Remember that Microsoft’s release strategy for SharePoint Online will see it adding new functionality as soon as it is developed rather than waiting for an entirely new edition sometime towards 2020. The on-premises version will be following this path too.
“With SharePoint 2016, Microsoft is trying to evolve SharePoint in that direction, too. Although I'm looking forward to the final release of SharePoint 2016 impatiently, I'm still not sure if this new version of SharePoint will encourage many clients to upgrade their intranets now,” he said.
“My concern is this: Although Microsoft's intention certainly has been to push 'Cloud first, Mobile first' with the new release of SharePoint, I still think they've done that just partially. I'm afraid that SharePoint won't include enough 'Cloud first, Mobile first' features to convince clients to change their intranet strategies now.”
He added that while SharePoint 2016 can be used with mobile devices the user experience and the way that mobile devices deal with data which is saved to SharePoint needs to be improved. The mobile integration does not feel seamless right now.
The same is true for the 'Cloud First' experience. SharePoint 2016 offers just a few interesting 'Cloud First' features and the overall 'Cloud First' experience is steps behind what professional users were expecting.
"Somehow SharePoint 2016 reminds me of Windows 10. Definitely Windows 10 is a great OS and I believe it is the best Windows Microsoft has ever created, but to me it does not feel as if it's matured completely. That is true for SharePoint 2016 as well,” Wirkus said.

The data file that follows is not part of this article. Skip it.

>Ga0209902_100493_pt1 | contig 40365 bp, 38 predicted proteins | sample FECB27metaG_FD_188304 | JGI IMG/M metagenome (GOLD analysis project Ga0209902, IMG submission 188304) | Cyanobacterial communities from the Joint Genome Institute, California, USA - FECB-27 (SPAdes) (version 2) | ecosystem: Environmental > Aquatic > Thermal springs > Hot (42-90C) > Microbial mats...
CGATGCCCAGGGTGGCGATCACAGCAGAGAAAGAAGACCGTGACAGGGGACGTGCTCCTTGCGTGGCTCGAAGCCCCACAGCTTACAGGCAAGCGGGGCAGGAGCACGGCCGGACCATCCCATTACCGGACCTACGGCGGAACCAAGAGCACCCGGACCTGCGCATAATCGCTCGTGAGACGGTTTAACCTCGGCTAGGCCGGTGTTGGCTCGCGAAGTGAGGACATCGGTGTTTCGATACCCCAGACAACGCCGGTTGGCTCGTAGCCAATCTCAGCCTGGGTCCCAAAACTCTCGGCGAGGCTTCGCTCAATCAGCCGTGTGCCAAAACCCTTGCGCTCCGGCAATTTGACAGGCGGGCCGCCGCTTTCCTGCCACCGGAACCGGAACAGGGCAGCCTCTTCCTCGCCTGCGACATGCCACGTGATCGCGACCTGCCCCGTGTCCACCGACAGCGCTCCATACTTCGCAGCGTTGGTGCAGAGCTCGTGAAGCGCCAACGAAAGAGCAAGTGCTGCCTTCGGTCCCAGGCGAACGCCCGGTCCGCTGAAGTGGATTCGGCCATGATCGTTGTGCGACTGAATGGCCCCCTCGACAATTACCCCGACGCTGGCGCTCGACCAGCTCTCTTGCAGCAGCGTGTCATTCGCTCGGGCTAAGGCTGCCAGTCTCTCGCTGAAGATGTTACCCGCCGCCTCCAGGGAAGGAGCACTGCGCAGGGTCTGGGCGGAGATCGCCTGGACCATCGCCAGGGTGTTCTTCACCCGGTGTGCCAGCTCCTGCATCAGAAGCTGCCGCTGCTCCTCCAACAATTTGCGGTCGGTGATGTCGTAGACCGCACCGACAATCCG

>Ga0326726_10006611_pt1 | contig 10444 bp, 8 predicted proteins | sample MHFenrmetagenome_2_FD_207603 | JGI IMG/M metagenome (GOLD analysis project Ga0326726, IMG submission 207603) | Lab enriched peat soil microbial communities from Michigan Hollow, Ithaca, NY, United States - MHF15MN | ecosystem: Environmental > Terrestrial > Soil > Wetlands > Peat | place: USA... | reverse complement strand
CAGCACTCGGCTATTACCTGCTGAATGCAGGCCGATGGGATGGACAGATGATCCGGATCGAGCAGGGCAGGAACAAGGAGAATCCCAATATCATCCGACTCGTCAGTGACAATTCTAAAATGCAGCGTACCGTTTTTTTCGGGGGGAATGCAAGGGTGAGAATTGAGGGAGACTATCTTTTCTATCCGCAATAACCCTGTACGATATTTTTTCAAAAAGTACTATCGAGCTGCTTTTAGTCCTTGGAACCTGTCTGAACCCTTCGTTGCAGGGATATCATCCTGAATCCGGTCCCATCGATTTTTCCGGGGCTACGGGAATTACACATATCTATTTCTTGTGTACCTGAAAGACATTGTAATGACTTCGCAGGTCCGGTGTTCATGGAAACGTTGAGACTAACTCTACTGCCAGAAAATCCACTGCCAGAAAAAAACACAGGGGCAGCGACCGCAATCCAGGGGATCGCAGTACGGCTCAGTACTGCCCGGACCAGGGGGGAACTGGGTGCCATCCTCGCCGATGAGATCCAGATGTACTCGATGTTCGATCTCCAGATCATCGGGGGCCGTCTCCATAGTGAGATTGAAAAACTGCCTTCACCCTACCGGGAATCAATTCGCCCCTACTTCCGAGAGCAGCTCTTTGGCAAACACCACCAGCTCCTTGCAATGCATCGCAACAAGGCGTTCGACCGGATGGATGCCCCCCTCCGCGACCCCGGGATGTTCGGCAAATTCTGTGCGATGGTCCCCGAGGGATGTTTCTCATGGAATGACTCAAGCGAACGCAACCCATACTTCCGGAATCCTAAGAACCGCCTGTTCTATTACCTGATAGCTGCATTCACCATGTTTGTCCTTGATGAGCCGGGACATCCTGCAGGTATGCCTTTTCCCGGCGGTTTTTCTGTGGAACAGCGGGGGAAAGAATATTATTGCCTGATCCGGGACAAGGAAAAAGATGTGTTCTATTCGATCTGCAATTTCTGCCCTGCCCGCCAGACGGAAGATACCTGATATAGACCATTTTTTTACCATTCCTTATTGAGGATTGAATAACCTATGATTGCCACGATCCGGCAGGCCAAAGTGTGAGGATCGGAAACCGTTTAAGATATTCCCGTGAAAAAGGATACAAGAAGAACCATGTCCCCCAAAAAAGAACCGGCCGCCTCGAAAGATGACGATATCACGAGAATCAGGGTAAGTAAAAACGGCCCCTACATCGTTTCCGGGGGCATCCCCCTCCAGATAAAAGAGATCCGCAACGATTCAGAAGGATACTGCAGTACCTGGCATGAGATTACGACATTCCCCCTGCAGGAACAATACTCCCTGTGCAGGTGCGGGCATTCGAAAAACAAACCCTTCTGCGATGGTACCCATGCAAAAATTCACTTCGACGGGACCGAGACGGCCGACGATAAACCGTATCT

Beyond SharePoint 2016
Simon de Baene, CEO of Sharegate, a SharePoint migration specialist, also believes SharePoint will have to evolve after this release.
While most of what’s new in the RTM are at the core,or infrastructure level, the majority of the changes have been flagged before.
“The big news lies in the fact that Microsoft is hosting an online event about the vision of SharePoint after the release of SharePoint 2016. I really feel that the people in charge in Redmond (Wash.) are more serious than ever to revive SharePoint and plan a great future for it,” he said.
He points out that there are so many disrupting products on the market at the moment and Microsoft will need a different approach to keep the pace with the new kids on the block.
“As a big fan of simplicity, I like to hear that kind of statement from Microsoft and I think that if they really do it well, this will make the difference,” he said.
David Lavenda, co-founder and Vice President of Marketing and Product Strategy at Harmon.ie, thinks that SharePoint 2016 will be a relief for enterprises for a number of reasons, including the fact that Microsoft is easing the path to hybrid environment.
“I speak with many Microsoft who are not willing or able to move to the cloud; for those customers, the notion that SharePoint 2013 was the end of the road was highly distressing. So SharePoint Server 2016 will be well received by the market. The ability to take advantage of key features that have only been available to Office 365 customers is important for companies that have bet the farm on SharePoint," he said.
He too, however, said that there are still some major gaps in SharePoint (and Office 365) that third-party vendors will continue to fill.
He cited, for example, the ability to enable document-related workflows and facilitating a single repository for emails and documents so information can be found quickly, both of which are critical to many organizations.
There is little doubt that SharePoint 2016 is considerable step forward particularly around cloud and hybrid computing, but it’s what comes next that has everyone wondering.
Fortunately, it won’t be long before we know what’s going to happen with an online event scheduled for May 4 with Jeff Teper, Corporate Vice President for OneDrive and SharePoint, who will outline where SharePoint goes from here.